MSHMP PRRS Prevalence Chart Description

This is our Friday rubric: every week a new Science Page from the Bob Morrison’s Swine Health Monitoring Project. The previous editions of the science page are available on our website.

Today, the MSHMP team is explaining the interpretation of Chart 2 of their weekly report. If you missed Chart 1 last week, you may find it here.

Key points

  • The prevalence chart (Chart 2) describes the percentage of herds that are classified in a given status through time.
  • It allows eyeballing general trends although the growing nature of the project does not allow year to year comparisons without proper adjustment.
  • For PRRSv, there is a steady increase in the percentage of herds in status 1 in recent years. PRRSv
Continue reading “MSHMP PRRS Prevalence Chart Description”

Interpreting MSHMP chart 1 for PRRS and PED

This is our Friday rubric: every week a new Science Page from the Bob Morrison’s Swine Health Monitoring Project. The previous editions of the science page are available on our website.

This week, the MSHMP team is sharing a quick reminder about chart 1 of the MSHMP report and how we can interpret it.

Continue reading “Interpreting MSHMP chart 1 for PRRS and PED”

Best of Leman 2018 series #7: A Arruda – PRRS, PeRRSons and networks

We launched a new series on the blog last year. Once a month, we are sharing with you a presentation given at the Allen D. Leman swine conference, on topics that the swine group found interesting, innovative or that lead to great discussions.

We can find all of the presentations selected from last year’s conference on the blog here.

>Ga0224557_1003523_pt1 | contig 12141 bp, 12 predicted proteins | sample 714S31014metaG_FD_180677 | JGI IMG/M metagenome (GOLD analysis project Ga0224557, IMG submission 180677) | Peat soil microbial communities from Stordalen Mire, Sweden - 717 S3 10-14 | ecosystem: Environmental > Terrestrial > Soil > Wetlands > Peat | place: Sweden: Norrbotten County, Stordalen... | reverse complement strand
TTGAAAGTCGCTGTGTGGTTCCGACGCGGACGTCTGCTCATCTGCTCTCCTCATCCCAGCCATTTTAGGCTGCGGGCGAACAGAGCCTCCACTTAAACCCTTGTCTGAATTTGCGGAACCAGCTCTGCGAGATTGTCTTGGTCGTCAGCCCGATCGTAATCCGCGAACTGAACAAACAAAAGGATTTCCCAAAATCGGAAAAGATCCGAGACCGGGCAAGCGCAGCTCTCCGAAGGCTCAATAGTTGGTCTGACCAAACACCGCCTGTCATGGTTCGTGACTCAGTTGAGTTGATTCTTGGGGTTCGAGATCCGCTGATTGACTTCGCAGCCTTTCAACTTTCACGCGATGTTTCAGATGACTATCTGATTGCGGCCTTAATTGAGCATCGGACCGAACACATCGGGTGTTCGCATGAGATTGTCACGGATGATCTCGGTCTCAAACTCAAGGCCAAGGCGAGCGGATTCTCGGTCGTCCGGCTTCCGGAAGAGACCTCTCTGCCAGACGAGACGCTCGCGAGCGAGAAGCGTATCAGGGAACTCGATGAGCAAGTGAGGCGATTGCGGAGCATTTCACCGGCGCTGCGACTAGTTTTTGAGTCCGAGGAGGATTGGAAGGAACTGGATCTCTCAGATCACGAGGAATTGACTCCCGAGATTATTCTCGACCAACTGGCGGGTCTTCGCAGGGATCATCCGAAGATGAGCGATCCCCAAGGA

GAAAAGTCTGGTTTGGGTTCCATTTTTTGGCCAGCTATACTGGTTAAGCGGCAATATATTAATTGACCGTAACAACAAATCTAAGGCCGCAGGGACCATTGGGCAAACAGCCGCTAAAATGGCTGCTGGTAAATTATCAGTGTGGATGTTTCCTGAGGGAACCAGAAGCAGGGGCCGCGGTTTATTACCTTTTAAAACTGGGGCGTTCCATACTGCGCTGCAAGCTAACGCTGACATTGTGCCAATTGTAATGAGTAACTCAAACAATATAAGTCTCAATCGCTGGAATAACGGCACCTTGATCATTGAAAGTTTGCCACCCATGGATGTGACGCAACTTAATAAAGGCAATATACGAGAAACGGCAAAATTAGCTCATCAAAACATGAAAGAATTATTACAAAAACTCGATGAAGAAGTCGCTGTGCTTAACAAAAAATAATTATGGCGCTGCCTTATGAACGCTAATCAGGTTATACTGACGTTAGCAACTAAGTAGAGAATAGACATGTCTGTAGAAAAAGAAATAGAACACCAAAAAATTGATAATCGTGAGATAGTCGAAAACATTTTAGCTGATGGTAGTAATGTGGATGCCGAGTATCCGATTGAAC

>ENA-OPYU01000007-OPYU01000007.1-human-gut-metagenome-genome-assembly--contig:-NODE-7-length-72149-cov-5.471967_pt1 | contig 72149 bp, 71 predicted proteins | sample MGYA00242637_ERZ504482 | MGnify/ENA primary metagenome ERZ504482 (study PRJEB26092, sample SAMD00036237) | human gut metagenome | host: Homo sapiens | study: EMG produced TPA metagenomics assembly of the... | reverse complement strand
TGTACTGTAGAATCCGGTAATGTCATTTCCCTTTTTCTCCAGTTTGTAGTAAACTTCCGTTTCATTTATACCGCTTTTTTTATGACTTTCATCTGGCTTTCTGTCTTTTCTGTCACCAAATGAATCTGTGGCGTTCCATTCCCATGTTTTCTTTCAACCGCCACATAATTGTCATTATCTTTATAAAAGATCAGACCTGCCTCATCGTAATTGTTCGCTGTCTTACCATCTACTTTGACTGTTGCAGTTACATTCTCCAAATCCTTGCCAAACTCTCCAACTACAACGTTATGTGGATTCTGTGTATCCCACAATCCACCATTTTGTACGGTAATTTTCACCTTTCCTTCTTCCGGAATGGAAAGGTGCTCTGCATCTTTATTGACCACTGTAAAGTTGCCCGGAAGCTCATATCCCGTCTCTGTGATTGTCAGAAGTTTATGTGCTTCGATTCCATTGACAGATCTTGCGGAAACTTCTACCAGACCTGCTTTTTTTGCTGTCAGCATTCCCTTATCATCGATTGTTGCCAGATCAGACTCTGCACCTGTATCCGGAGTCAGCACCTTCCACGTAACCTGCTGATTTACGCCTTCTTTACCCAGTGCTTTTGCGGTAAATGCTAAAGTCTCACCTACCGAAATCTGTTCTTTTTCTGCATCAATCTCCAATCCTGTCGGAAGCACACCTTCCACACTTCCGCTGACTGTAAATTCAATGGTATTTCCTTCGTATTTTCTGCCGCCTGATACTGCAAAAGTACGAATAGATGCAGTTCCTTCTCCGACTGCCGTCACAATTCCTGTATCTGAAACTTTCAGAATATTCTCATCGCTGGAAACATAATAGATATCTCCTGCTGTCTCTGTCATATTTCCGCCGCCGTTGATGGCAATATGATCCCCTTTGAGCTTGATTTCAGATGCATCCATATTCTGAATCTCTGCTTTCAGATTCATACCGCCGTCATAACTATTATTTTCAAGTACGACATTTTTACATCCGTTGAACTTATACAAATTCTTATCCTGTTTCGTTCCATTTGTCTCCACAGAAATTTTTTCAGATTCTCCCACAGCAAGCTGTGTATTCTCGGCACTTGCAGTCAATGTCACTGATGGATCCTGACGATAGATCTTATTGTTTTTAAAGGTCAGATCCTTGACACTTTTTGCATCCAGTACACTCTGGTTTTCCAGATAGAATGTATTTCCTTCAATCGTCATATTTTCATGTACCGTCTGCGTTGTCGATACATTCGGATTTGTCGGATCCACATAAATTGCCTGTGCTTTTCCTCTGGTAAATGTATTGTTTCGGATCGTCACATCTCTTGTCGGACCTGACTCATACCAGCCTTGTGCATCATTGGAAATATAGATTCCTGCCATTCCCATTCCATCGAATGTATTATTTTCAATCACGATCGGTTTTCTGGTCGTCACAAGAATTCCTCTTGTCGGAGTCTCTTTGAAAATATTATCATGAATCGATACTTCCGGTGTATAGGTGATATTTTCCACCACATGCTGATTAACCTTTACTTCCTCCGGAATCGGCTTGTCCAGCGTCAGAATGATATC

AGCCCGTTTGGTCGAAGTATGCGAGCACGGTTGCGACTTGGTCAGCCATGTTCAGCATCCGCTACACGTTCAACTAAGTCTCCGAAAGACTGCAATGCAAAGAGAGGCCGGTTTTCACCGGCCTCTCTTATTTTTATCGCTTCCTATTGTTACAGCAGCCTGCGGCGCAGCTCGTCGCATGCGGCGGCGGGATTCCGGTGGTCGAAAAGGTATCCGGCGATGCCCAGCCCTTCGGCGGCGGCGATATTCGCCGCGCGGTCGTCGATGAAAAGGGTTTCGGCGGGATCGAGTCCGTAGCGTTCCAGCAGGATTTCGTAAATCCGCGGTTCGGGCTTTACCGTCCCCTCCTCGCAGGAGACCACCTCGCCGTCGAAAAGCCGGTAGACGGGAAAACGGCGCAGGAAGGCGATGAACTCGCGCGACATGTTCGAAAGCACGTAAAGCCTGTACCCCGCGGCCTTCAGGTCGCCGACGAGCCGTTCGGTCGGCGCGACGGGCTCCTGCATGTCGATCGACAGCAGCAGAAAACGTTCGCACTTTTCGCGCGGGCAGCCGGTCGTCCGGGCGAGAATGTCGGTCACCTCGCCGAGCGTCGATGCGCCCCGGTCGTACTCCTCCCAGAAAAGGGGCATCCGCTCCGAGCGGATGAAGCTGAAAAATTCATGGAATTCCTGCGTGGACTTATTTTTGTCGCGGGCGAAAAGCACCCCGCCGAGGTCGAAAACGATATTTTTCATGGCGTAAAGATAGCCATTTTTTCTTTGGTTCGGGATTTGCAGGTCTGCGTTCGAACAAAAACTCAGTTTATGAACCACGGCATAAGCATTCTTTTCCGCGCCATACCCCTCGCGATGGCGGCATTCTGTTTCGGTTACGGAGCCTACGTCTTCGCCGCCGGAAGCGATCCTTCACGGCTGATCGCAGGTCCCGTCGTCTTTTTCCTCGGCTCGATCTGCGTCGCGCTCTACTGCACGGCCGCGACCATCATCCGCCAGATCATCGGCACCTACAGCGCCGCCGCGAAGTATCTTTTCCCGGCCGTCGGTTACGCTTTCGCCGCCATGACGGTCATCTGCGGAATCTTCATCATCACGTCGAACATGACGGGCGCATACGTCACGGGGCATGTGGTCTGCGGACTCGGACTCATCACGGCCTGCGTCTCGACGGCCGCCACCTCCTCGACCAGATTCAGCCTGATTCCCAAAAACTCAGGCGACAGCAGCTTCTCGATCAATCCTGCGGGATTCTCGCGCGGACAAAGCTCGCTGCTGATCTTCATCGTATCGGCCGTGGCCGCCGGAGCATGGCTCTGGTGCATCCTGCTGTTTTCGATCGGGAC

Our seventh presentation is by Dr. Andreia Arruda from the Ohio State University regarding the impact people can have on PRRS elimination success.

Continue reading “Best of Leman 2018 series #7: A Arruda – PRRS, PeRRSons and networks”

Type 2 PRRS virus ORF5 divergence from VR2332 over time

This is our Friday rubric: every week a new Science Page from the Bob Morrison’s Swine Health Monitoring Project. The previous editions of the science page are available on our website.

This week, Dr. Mariana Kikuti and the MSHMP team share the evolution of PRRS ORF 5 from the original strain discovered in the 90s.

Key Points

  • ORF5 sequencing for PRRSv monitoring have been increasing over time
  • ORF5 nucleotide divergence from the reference VR2332 averaged at around 10-15% throughout 2000-2018.
Continue reading “Type 2 PRRS virus ORF5 divergence from VR2332 over time”

PRRS Exponentially Weighted Moving Average by State

This is our Friday rubric: every week a new Science Page from the Bob Morrison’s Swine Health Monitoring Project. The previous editions of the science page are available on our website.

This week,we are sharing a report by Dr. Juan Sanhueza from the MSHMP team regarding EWMAs by state.

Key points

  • Across states, different EWMA patterns continue to be observed.
  • The expected high PRRS incidence during fall/winter was not as marked both in duration and magnitude in some states during the 2018-2019 season.

Reminder: What is the EWMA?

The Exponential Weighted Moving Average (EMWA) is a statistical method that averages data over time, continually decreasing the weight of data as it moves further back in time.  An EWMA chart is particularly good at monitoring processes that drift over time and is used to detect small shifts in a trend.